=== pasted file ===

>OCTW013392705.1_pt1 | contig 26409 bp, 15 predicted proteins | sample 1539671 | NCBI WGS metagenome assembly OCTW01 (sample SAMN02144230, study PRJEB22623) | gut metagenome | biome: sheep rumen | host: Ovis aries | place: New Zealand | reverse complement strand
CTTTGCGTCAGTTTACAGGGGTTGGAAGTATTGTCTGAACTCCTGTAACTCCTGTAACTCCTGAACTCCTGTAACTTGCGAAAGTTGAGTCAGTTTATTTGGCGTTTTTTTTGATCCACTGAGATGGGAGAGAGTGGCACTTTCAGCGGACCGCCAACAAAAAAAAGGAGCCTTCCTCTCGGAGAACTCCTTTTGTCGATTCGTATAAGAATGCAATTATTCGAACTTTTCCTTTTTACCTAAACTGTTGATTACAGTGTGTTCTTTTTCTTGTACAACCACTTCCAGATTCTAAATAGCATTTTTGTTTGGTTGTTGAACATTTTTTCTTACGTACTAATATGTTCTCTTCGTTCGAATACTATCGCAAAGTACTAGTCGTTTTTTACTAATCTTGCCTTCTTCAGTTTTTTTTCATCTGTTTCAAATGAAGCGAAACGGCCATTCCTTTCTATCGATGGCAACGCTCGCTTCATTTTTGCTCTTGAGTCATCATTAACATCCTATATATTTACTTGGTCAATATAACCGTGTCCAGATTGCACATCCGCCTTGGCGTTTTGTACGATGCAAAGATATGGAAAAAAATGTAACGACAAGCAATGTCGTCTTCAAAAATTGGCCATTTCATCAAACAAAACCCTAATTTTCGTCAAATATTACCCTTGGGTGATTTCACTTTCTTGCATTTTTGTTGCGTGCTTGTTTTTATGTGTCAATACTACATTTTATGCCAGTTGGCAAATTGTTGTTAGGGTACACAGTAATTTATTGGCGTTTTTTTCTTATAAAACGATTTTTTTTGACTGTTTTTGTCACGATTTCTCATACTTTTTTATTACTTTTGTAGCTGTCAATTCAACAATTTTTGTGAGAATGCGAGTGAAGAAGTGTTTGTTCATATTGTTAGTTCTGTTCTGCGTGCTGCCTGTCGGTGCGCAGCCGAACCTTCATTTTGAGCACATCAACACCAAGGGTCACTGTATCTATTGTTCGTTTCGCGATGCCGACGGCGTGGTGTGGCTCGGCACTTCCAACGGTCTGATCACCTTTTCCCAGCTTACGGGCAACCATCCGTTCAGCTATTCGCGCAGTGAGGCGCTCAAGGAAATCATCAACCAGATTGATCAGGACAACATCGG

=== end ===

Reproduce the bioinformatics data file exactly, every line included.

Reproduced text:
>OCTW013392705.1_pt1 | contig 26409 bp, 15 predicted proteins | sample 1539671 | NCBI WGS metagenome assembly OCTW01 (sample SAMN02144230, study PRJEB22623) | gut metagenome | biome: sheep rumen | host: Ovis aries | place: New Zealand | reverse complement strand
CTTTGCGTCAGTTTACAGGGGTTGGAAGTATTGTCTGAACTCCTGTAACTCCTGTAACTCCTGAACTCCTGTAACTTGCGAAAGTTGAGTCAGTTTATTTGGCGTTTTTTTTGATCCACTGAGATGGGAGAGAGTGGCACTTTCAGCGGACCGCCAACAAAAAAAAGGAGCCTTCCTCTCGGAGAACTCCTTTTGTCGATTCGTATAAGAATGCAATTATTCGAACTTTTCCTTTTTACCTAAACTGTTGATTACAGTGTGTTCTTTTTCTTGTACAACCACTTCCAGATTCTAAATAGCATTTTTGTTTGGTTGTTGAACATTTTTTCTTACGTACTAATATGTTCTCTTCGTTCGAATACTATCGCAAAGTACTAGTCGTTTTTTACTAATCTTGCCTTCTTCAGTTTTTTTTCATCTGTTTCAAATGAAGCGAAACGGCCATTCCTTTCTATCGATGGCAACGCTCGCTTCATTTTTGCTCTTGAGTCATCATTAACATCCTATATATTTACTTGGTCAATATAACCGTGTCCAGATTGCACATCCGCCTTGGCGTTTTGTACGATGCAAAGATATGGAAAAAAATGTAACGACAAGCAATGTCGTCTTCAAAAATTGGCCATTTCATCAAACAAAACCCTAATTTTCGTCAAATATTACCCTTGGGTGATTTCACTTTCTTGCATTTTTGTTGCGTGCTTGTTTTTATGTGTCAATACTACATTTTATGCCAGTTGGCAAATTGTTGTTAGGGTACACAGTAATTTATTGGCGTTTTTTTCTTATAAAACGATTTTTTTTGACTGTTTTTGTCACGATTTCTCATACTTTTTTATTACTTTTGTAGCTGTCAATTCAACAATTTTTGTGAGAATGCGAGTGAAGAAGTGTTTGTTCATATTGTTAGTTCTGTTCTGCGTGCTGCCTGTCGGTGCGCAGCCGAACCTTCATTTTGAGCACATCAACACCAAGGGTCACTGTATCTATTGTTCGTTTCGCGATGCCGACGGCGTGGTGTGGCTCGGCACTTCCAACGGTCTGATCACCTTTTCCCAGCTTACGGGCAACCATCCGTTCAGCTATTCGCGCAGTGAGGCGCTCAAGGAAATCATCAACCAGATTGATCAGGACAACATCGG